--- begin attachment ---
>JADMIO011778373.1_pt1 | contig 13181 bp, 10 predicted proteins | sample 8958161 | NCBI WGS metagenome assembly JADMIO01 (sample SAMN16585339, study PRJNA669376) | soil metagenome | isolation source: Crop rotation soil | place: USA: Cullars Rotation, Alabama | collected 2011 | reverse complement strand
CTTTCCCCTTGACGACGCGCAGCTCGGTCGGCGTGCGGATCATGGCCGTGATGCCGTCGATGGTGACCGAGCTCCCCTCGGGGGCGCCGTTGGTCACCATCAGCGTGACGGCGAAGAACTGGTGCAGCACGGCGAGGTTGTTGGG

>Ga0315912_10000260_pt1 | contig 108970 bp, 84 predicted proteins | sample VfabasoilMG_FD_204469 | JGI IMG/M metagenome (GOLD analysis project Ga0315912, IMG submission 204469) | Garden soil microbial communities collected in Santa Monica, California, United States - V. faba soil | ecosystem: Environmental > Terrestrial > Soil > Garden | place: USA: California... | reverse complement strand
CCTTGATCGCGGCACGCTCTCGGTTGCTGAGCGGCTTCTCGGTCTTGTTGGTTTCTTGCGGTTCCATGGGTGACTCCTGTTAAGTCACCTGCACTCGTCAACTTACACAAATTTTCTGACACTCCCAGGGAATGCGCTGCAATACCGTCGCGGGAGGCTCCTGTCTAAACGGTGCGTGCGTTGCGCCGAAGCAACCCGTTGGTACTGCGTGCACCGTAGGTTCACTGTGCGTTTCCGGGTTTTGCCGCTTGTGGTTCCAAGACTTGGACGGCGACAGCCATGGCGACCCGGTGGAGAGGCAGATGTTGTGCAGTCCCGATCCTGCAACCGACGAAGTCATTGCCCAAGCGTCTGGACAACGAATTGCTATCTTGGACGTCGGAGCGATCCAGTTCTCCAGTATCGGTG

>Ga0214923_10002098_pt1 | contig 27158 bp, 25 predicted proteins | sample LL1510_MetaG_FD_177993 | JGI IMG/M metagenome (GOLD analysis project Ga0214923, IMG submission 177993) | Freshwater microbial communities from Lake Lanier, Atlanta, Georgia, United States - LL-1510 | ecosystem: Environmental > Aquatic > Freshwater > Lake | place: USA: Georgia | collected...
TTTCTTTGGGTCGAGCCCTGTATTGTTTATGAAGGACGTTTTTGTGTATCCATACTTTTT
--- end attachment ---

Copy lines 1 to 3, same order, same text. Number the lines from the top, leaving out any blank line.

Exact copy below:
>JADMIO011778373.1_pt1 | contig 13181 bp, 10 predicted proteins | sample 8958161 | NCBI WGS metagenome assembly JADMIO01 (sample SAMN16585339, study PRJNA669376) | soil metagenome | isolation source: Crop rotation soil | place: USA: Cullars Rotation, Alabama | collected 2011 | reverse complement strand
CTTTCCCCTTGACGACGCGCAGCTCGGTCGGCGTGCGGATCATGGCCGTGATGCCGTCGATGGTGACCGAGCTCCCCTCGGGGGCGCCGTTGGTCACCATCAGCGTGACGGCGAAGAACTGGTGCAGCACGGCGAGGTTGTTGGG

>Ga0315912_10000260_pt1 | contig 108970 bp, 84 predicted proteins | sample VfabasoilMG_FD_204469 | JGI IMG/M metagenome (GOLD analysis project Ga0315912, IMG submission 204469) | Garden soil microbial communities collected in Santa Monica, California, United States - V. faba soil | ecosystem: Environmental > Terrestrial > Soil > Garden | place: USA: California... | reverse complement strand